The Council of East and Central Africa Football Associations [CECAFA] members have pledged to support Cameroonian Issa Hayatou to stay on as CAF President in Thursday’s elections in the Ethiopian capital, Addis Ababa.
Among the reasons cited for the bloc’s support is the need keep close relationship that has existed for years between CAF and CECAFA. Another reason is to recognise the achievements that CAF has made under Hayatou’s leadership and the “unquestionable ability” to do more for the development of African football.
“We pledge our commitment and loyalty to Hayatou’s leadership, and CAF’s ideology to drive the African agenda is the cornerstone that has seen CAF grow and hold the continent together,” read part of the CECAFA statement.
However, since Hayatou came to power in 1988 as CAF President, for the first time, he faces a real challenge from Mauritius FA boss Ahmed Ahmed.
While CECAFA countries continue to support Hayatou, who has been in office for the last 29 years, other National FA’s on the continent are hoping for a wind of change to blow in African football.
“It’s time we introduce a new regime,” Liberian Football Association president Musa Bility told BBC Sport last week ahead of what has been described as the most important CAF elections for almost three decades.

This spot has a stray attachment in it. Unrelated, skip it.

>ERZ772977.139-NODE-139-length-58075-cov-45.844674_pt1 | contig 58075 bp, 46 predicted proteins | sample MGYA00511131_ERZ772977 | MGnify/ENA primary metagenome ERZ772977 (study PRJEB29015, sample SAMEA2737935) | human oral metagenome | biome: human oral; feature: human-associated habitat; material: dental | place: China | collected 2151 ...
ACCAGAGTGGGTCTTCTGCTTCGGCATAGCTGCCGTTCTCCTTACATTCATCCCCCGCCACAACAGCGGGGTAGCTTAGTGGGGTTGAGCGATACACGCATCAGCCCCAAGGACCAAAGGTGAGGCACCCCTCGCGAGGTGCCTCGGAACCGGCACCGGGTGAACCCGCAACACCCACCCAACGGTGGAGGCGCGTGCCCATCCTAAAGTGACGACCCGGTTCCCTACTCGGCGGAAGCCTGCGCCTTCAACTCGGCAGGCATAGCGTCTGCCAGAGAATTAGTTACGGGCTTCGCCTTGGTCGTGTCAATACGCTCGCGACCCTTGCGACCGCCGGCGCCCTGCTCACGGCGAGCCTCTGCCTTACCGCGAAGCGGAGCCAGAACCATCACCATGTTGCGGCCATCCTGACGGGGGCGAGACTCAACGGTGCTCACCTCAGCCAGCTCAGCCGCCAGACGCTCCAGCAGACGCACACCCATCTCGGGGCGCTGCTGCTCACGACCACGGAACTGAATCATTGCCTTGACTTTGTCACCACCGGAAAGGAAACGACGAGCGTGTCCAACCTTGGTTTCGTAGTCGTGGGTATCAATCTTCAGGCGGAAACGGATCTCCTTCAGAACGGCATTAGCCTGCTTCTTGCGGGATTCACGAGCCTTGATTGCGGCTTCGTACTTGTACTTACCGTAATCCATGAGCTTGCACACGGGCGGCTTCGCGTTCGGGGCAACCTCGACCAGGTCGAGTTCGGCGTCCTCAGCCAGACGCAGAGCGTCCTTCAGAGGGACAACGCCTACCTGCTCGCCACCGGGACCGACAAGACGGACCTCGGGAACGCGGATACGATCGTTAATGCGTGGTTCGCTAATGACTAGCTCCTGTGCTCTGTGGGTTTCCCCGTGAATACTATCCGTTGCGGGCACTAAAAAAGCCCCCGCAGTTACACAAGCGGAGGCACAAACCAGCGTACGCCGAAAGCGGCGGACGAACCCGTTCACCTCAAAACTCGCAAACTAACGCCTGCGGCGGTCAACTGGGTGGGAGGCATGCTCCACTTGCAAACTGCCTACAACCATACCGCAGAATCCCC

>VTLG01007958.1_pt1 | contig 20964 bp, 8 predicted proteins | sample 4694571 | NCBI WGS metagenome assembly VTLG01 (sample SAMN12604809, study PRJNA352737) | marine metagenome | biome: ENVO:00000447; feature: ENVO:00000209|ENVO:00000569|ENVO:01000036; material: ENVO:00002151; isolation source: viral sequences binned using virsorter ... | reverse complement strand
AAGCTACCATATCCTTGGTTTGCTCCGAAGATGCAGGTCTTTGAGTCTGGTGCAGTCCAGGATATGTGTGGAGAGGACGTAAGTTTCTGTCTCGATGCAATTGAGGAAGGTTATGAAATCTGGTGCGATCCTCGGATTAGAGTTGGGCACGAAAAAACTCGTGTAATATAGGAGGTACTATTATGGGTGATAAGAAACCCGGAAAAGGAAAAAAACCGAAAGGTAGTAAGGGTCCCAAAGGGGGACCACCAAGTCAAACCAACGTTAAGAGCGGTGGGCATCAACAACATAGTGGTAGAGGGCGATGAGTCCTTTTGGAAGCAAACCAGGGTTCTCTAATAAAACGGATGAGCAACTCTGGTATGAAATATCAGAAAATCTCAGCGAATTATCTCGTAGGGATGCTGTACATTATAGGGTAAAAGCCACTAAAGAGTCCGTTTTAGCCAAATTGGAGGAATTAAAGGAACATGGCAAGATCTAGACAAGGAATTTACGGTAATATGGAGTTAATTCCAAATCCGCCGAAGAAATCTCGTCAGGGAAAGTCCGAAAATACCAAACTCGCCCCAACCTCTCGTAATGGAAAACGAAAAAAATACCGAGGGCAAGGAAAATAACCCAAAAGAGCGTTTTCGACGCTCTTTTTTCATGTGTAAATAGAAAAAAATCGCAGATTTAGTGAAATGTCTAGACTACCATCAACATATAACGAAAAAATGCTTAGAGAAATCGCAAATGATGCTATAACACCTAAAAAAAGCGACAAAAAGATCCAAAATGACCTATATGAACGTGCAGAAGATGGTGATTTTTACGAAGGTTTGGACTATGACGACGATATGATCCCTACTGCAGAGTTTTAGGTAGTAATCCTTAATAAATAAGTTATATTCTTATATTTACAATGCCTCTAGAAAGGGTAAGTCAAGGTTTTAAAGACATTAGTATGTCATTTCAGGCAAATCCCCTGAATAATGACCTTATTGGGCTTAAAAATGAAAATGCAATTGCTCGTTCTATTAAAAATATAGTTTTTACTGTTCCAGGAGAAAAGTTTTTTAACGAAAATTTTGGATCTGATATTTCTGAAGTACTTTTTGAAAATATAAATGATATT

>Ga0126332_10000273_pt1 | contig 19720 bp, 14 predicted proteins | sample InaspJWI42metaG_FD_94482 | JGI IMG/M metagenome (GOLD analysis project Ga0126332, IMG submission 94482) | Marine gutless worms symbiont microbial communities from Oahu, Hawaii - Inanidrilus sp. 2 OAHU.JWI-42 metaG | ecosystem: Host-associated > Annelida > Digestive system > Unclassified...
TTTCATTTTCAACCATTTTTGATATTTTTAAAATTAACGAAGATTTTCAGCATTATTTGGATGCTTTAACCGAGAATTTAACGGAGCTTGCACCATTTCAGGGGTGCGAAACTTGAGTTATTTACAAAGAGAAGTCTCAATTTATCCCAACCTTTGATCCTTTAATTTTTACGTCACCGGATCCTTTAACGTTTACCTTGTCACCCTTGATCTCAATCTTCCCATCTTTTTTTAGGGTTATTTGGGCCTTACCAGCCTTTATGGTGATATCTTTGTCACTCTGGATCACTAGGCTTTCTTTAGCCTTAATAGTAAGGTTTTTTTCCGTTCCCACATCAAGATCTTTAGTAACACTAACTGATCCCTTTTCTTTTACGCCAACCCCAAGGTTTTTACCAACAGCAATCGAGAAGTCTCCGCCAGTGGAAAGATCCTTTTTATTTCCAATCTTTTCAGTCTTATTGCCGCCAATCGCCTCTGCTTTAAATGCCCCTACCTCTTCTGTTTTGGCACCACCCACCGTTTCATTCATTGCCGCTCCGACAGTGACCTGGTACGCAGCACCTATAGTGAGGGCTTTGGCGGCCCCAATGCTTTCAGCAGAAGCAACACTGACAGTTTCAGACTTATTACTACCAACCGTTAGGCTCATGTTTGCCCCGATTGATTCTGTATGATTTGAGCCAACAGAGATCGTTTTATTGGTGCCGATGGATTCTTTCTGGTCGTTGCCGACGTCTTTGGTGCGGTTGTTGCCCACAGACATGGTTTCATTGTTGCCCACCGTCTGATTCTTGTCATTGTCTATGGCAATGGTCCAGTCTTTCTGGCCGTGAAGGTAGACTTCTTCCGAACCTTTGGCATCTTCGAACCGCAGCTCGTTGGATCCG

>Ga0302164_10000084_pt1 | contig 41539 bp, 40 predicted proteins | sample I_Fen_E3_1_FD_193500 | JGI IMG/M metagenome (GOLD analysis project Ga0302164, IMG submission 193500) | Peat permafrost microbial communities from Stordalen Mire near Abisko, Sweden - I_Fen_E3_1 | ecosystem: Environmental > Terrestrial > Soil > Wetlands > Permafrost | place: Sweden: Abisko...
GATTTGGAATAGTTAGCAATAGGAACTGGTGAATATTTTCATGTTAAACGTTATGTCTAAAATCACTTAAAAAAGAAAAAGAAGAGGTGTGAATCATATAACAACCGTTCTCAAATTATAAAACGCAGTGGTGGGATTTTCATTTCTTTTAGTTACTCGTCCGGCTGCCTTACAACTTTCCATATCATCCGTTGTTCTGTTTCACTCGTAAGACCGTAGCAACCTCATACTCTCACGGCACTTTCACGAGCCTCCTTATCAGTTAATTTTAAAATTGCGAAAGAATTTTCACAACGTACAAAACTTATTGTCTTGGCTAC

Bility, who has long been a thorn in Hayatou’s regime, believes that Ahmad could change the status quo.
“The reality is that football has come to be more active, more democratic, more involving – and we have to do that. We have to follow the path of the rest of the world, as Africa cannot afford to be left behind. I believe that Africa is ready for change,” he stated.
Only twice before has Hayatou’s rule been challenged and he swept aside both opponents: Angola’s Armando Machado in 2000 (47 votes to 4) and Ismail Bhamjee of Botswana in 2004 (46-6).
Under the 70-year-old Hayatou’s regime, African football has changed immensely.
He has, among several measures, administered the expansion of the Africa Cup of Nations from eight teams to 16, an increase in the number of Africa’s World Cup representatives (from two to five), remodelled and financially boosted club competitions as well as greatly pushed for CAF finances.
The 2007 introduction of the African Nations Championship (CHAN), which is like the more known Nations Cup but only using footballers who ply their trade in their domestic leagues, has proved very popular while it was also on Hayatou’s watch that Africa staged its first World Cup in 2010, in South Africa.
However, despite the numerous accomplishments, several CAF influential members like Nigeria believe time is up for the veteran administrator and that a new leader should come in to steer continental football into the future.
In an interview with the BBC, Nigerian FA president Amaju Pinnick said the elections were a defining moment for African football and praised Ahmad for his decision to take on Hayatou.
Pinnick said Africa needed a new generation of leaders to take the continent forward. He believes Ahmad, who outlined a desire for improved governance, with a commitment to increased transparency and reinvestment in his manifesto, is the right man for the job going forward.
COSAFA, the southern African bloc, endorsed Ahmed for the presidency. Hayatou has been CAF president since 1988.
*Report by the Newtimes